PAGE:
John Lynch promptly signed the legislation, making the state the sixth to let gay couples wed. The bill had been through several permutations to satisfy Mr. Lynch and certain legislators that it would not force religious organizations that oppose same-sex marriage to participate in ceremonies celebrating it. Some groups had feared they could be sued for refusing to allow same-sex weddings on their property.
Lawmakers approve same-sex marriage in N.H., Maine
New Hampshire Latest State To Allow Same-Sex Marriage - MTV
Supporters watch as Gov. John Lynch, D-N. Eight years after New Hampshire became one of the early states to legalize same-sex marriage, the institution seems to be in something of a slump: The number of same-sex marriages in the state has fallen by 50 percent since , declining in four out of the last five years. Last year, same-sex weddings made up about 3 percent of all weddings in the state, whereas back in they made up 6.
Same-sex marriages have declined in N.H. and neighboring states
On Wednesday, New Hampshire became the sixth state to allow gay couples to wed. The bill was passed after provisions requested by Lynch were added that ensured it would not force religious organizations that oppose same-sex marriage to participate in ceremonies celebrating it. The original bill exempted members of the clergy from having to perform same-sex marriages, but Lynch said he would veto it unless language was added that would also exempt religious groups and their employees from having to take part in such ceremonies. Lynch had long supported civil unions for same-sex couples — which afford some, but not all, of the rights and responsibilities as marriage — but had not endorsed marriage for gay couples. In a statement following the signing of the bill, he said the arguments he heard in favor of full marriage rights for gays convinced him that "a separate system is not an equal system.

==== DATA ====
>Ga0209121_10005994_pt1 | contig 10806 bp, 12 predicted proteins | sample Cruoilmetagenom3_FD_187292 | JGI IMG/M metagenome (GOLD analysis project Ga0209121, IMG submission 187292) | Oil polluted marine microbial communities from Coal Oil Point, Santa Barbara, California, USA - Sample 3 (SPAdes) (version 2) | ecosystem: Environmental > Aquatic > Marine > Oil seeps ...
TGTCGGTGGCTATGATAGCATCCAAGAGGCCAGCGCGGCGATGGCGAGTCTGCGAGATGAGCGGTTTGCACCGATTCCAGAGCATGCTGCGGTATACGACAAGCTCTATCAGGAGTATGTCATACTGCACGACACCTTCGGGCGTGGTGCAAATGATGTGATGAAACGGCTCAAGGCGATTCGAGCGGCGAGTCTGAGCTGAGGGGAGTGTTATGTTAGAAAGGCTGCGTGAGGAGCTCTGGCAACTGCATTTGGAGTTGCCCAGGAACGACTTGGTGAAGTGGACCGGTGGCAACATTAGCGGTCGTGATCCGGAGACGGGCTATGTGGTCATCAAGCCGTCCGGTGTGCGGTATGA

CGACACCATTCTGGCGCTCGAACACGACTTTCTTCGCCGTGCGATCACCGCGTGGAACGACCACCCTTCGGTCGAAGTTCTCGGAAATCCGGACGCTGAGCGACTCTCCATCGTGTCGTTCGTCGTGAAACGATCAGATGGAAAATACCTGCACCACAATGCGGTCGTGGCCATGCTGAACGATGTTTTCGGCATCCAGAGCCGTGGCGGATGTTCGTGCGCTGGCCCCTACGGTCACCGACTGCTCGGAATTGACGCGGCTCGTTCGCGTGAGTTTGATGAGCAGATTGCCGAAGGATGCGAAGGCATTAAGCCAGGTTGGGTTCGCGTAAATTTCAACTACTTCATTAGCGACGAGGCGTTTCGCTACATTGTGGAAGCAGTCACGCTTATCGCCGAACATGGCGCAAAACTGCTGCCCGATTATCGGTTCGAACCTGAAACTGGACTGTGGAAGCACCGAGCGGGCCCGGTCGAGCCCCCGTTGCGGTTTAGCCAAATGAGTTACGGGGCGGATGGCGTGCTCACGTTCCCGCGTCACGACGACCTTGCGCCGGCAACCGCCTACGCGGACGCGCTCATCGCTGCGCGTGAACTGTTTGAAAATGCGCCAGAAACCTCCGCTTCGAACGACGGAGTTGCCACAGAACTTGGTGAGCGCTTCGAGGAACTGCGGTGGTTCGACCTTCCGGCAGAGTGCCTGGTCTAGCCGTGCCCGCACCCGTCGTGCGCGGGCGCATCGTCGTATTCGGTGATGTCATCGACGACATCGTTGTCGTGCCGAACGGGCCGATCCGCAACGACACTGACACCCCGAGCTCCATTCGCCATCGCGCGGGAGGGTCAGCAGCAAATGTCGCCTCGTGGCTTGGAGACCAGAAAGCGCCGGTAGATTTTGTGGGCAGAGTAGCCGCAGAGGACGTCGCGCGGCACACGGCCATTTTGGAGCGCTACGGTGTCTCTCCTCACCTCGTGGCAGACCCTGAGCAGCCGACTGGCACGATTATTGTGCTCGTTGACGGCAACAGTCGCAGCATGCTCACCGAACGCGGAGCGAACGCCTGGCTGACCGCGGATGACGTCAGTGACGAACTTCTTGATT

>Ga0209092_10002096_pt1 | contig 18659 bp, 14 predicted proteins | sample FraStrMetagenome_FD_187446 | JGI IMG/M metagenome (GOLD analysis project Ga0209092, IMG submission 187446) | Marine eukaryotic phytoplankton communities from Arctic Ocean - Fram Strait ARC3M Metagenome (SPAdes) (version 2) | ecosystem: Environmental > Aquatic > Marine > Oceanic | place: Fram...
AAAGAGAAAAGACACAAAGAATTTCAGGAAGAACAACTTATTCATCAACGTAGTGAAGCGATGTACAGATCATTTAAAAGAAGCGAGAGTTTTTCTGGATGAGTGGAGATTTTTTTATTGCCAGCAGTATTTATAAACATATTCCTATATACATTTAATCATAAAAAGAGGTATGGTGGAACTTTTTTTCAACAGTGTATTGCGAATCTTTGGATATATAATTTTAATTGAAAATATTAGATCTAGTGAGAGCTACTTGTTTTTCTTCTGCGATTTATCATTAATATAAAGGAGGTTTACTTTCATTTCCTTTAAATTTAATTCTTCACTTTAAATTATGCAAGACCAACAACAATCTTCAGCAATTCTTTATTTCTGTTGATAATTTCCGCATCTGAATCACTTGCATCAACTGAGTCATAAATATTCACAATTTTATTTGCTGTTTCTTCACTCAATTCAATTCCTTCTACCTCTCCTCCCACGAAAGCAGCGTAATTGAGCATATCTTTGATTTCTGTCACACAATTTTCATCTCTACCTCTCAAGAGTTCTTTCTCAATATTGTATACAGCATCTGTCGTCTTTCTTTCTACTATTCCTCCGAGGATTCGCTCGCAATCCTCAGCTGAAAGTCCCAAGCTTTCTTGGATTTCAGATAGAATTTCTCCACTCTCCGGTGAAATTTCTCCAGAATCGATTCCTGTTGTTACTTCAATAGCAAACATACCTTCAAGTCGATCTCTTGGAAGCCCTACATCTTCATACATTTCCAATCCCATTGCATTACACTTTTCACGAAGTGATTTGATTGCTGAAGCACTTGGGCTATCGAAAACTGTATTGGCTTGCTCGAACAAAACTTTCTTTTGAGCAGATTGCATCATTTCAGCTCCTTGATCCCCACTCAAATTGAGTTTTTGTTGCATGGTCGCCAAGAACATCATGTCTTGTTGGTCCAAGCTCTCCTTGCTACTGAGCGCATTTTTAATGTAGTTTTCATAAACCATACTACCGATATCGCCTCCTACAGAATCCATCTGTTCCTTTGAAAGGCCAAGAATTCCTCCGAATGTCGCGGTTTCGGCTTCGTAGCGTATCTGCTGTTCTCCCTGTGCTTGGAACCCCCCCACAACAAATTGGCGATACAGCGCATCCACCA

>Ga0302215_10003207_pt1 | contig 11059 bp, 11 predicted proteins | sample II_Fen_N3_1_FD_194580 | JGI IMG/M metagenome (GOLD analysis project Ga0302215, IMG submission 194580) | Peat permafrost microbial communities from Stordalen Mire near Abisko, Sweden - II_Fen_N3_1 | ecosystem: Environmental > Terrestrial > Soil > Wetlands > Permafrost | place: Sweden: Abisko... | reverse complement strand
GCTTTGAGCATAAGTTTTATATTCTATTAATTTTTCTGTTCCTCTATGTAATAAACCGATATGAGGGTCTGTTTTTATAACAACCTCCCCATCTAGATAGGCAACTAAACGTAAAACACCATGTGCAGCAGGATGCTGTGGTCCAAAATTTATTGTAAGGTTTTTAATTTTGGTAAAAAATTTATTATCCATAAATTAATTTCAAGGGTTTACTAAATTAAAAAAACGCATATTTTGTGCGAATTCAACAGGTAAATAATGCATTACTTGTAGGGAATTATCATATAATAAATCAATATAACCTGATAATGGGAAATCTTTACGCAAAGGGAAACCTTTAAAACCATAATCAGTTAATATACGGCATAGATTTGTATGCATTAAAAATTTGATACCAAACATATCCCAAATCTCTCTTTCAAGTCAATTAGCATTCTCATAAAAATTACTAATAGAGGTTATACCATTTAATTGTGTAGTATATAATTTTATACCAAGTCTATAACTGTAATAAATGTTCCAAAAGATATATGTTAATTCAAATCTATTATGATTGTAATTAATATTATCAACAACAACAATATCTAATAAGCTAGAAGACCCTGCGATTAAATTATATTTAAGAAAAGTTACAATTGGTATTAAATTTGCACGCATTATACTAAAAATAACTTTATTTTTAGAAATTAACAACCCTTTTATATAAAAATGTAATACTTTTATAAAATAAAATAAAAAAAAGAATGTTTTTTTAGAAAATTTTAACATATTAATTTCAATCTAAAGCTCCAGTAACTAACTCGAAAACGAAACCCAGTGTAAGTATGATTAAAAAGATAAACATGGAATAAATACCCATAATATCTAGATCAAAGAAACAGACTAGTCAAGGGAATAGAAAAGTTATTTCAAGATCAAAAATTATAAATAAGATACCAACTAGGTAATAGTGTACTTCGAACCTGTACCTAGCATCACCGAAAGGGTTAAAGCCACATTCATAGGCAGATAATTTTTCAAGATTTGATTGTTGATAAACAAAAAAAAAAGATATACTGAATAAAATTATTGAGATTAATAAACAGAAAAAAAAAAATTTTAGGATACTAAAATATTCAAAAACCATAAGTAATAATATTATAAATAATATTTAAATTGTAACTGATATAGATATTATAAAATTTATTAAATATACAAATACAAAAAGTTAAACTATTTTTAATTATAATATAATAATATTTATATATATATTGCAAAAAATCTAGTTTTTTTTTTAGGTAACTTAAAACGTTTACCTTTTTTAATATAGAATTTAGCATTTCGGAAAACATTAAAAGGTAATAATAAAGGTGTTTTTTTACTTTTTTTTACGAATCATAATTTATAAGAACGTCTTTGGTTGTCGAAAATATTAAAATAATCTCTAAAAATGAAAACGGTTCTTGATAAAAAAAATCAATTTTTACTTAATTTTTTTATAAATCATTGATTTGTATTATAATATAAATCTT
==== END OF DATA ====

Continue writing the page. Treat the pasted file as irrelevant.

But Mo Baxley remembers a different time, when millions of dollars were spent by outside groups to try and oppose House Bill , the bill then-governor John Lynch would sign on June 3, , to make New Hampshire the fifth state with same-sex marriage rights. And after Lynch signed the bill — but before it went into effect on Jan. Jim Splaine, the Portsmouth legislator who sponsored HB with now-Somersworth mayor Dana Hilliard, was no stranger to contentious fights.